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Camille Izlar/ MEDILL

Sales from Marsh & McLennan units in risk and insurance services and consulting.


Marsh & McLennan reports increased profits

by Camille Izlar
Nov 06, 2012


Insurance broker Marsh & McLennan Cos. Inc. reported stronger than expected earnings for the third quarter. With their CEO retiring and potential changes in U.S. insurance laws, Marsh executives have made preparations for the shifting health care environment.

Marsh provides consulting services in insurance, healthcare and risk management for employers worldwide. In the quarter ended Sept. 30, Marsh reported a profit of $241 million, or 43 cents per diluted share, up 85 percent from $130 million, or 23 cents per diluted share, in the year-ago period. Last year, the company repaid a large amount of debt, which depressed earnings in the short-term.

Analysts surveyed by Reuters had expected Marsh to earn 38 cents per share on an adjusted basis. Excluding one-time items, March earned 39 cents. Marsh has fared well during the recession by making acquisitions and diversifying its products. A stable interest rate environment also helped the company.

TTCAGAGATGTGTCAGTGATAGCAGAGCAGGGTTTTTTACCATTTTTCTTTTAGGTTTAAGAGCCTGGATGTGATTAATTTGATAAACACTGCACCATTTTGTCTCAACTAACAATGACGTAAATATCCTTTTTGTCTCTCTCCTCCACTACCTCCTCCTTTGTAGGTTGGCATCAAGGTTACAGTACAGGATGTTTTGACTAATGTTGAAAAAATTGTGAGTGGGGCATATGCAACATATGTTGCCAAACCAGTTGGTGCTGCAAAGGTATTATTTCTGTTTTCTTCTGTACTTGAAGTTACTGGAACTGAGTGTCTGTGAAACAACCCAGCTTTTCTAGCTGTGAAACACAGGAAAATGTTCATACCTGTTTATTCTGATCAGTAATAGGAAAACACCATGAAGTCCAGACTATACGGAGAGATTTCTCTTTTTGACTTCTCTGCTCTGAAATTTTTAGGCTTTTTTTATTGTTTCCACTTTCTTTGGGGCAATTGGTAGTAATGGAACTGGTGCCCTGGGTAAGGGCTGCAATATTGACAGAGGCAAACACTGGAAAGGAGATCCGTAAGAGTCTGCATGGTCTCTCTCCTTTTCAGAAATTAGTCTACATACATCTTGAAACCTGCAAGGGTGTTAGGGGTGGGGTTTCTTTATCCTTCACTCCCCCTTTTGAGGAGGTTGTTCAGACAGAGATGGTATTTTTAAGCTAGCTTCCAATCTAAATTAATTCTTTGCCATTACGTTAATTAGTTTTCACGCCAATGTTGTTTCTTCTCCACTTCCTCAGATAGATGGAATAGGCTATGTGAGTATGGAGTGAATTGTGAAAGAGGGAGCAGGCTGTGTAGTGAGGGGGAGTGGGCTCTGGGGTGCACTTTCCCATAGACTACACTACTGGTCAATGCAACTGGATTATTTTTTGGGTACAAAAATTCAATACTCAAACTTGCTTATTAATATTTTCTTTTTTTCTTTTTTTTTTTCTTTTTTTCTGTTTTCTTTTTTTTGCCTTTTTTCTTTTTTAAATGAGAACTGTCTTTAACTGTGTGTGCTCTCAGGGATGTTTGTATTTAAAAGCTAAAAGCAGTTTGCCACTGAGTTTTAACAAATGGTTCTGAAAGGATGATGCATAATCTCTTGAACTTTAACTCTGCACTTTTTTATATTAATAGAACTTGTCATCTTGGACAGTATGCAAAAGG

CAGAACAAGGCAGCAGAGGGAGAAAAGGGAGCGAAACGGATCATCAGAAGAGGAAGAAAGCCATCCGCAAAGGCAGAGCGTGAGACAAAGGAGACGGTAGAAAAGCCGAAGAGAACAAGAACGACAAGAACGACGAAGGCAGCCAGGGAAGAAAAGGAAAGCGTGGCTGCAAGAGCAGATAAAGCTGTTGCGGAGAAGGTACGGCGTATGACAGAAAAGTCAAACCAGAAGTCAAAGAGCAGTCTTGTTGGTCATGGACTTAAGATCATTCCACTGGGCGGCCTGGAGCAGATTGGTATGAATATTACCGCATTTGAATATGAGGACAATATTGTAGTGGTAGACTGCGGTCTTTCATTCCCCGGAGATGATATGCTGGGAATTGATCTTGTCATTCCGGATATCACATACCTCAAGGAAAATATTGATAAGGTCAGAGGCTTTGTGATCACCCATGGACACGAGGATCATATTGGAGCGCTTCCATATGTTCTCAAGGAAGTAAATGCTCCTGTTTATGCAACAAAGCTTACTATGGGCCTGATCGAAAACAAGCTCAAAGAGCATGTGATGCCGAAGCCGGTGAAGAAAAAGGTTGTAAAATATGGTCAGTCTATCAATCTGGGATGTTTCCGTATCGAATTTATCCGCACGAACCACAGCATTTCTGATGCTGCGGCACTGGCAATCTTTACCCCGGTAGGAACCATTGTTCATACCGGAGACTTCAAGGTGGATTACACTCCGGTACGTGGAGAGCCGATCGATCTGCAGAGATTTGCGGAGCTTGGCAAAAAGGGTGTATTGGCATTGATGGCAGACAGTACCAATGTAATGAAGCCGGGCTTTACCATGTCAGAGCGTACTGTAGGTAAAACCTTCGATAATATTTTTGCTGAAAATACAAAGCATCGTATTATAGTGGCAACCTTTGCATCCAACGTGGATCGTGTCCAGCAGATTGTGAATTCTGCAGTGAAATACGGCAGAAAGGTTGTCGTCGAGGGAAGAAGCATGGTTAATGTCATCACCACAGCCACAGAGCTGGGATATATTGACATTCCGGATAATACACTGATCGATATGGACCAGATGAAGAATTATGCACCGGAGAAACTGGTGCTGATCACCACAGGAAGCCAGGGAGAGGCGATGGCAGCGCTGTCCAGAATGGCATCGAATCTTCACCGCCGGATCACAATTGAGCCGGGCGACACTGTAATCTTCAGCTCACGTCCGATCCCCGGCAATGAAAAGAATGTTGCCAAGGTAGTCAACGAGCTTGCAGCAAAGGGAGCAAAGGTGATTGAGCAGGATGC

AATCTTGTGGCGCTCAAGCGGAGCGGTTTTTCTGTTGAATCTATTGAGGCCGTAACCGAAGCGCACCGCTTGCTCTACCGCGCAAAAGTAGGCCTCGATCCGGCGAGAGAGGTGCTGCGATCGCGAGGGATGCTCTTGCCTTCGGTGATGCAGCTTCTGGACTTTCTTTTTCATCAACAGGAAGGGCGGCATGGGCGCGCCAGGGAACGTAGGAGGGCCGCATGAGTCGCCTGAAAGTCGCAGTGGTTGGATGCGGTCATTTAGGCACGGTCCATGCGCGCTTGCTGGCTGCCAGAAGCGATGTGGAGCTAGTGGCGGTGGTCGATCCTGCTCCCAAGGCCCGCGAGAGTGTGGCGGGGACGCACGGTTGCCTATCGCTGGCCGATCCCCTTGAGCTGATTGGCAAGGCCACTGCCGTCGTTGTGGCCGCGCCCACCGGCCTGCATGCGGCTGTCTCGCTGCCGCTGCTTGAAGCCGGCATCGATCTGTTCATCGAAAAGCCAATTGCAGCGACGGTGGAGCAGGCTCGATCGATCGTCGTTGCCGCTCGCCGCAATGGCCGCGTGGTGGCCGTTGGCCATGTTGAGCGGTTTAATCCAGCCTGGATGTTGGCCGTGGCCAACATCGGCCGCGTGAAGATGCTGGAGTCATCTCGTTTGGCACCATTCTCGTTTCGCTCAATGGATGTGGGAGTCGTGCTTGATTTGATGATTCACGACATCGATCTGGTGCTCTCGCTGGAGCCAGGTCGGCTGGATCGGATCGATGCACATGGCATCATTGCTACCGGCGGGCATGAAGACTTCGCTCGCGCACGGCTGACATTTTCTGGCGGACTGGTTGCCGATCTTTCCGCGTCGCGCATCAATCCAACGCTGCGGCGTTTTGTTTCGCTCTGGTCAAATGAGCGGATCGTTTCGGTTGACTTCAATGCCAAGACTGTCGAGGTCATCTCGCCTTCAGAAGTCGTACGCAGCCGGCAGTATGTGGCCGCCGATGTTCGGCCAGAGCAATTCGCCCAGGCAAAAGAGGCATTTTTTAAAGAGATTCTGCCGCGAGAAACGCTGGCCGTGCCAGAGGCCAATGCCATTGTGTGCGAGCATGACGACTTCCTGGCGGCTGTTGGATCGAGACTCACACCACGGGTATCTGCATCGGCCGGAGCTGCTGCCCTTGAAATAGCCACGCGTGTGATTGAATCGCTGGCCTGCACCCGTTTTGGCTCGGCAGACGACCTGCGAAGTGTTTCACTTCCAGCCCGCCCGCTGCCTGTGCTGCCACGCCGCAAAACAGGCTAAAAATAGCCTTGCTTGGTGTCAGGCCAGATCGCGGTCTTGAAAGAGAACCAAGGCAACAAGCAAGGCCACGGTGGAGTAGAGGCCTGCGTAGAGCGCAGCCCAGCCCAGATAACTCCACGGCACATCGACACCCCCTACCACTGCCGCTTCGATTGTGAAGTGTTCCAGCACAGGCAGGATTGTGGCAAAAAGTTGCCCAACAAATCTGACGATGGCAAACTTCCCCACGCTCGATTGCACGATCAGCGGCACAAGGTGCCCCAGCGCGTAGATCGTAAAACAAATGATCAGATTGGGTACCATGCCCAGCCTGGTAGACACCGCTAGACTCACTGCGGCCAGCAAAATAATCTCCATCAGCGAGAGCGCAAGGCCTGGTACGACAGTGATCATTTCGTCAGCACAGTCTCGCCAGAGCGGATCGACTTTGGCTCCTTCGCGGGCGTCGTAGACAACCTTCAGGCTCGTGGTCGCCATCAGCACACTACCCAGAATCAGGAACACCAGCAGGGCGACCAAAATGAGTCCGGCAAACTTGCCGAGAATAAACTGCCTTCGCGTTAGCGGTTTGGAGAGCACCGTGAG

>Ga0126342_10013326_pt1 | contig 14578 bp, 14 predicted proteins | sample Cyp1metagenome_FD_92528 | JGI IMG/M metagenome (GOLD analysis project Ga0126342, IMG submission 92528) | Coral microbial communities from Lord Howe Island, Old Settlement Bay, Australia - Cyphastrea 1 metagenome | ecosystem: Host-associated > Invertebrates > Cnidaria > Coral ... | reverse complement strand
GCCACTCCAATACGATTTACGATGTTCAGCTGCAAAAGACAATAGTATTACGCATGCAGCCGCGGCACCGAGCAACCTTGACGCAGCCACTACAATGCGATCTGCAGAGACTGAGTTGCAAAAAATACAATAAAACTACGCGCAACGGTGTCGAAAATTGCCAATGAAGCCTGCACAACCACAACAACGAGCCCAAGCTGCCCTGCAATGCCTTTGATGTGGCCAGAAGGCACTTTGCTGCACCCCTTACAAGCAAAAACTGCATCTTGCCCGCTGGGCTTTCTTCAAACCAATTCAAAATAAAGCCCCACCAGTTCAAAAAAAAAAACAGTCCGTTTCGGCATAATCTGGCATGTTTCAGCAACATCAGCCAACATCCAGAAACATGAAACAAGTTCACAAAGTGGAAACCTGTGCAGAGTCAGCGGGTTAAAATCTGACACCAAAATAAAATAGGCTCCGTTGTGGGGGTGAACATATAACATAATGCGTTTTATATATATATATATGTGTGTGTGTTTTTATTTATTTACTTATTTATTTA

“Each of our operating companies continued to generate growth in underlying revenue, which, combined with ongoing expense discipline, produced across-the-board improvement in operating margins and profitability," CEO Brian Duperreault said. Sales rose 1.4 percent to $2.84 billion from $2.80 billion last year.

In a conference call with analysts, Duperreault acknowledged that one of Marsh’s consulting firms, Oliver Wyman, has experienced difficulty because of the European economic crisis. But analyst Paul Newsome of Sandler O’Neill and Partners LP said that the company would have no trouble shifting around those services to other locations.

“There was a lot to like about this quarter but people are concerned about the organic growth slowing,” Newsome said.

Some of the concern comes from the uncertainty in the health-care sector. Insurance brokers have been putting together exchanges in preparation for the planned changes in the U.S. health care system from the implementation of Obamacare. Marsh already has begun offering an exchange, American Health Advantage, and will develop several options for clients. Newsome noted that Marsh works primarily with corporations. He expects that health care changes won’t necessarily affect that part of the business but will increase Marsh’s participation in health-care exchange programs aimed at the uninsured.

“Nobody knows quite how these exchanges are supposed to work or if corporations will start cutting insurance,” said Newsome. Overall, analysts agree that Marsh is in a strong position to face the uncertainties ahead.

“While we view macroeconomic conditions in Europe and the United States cautiously, we believe the momentum the company has shown over the last few quarters should continue to carry over into 2013,” said William Blair analyst Adam Klauber.

In the first nine months, Marsh earned grew 24 percent to $917 million, or $1.66 per share, from $737 million, or $1.30 per share. Revenue increased 3.6 percent to $8.92 billion from $8.61 billion in the year-ago period.

Marsh shares rose 69 cents to close Tuesday at $34.94.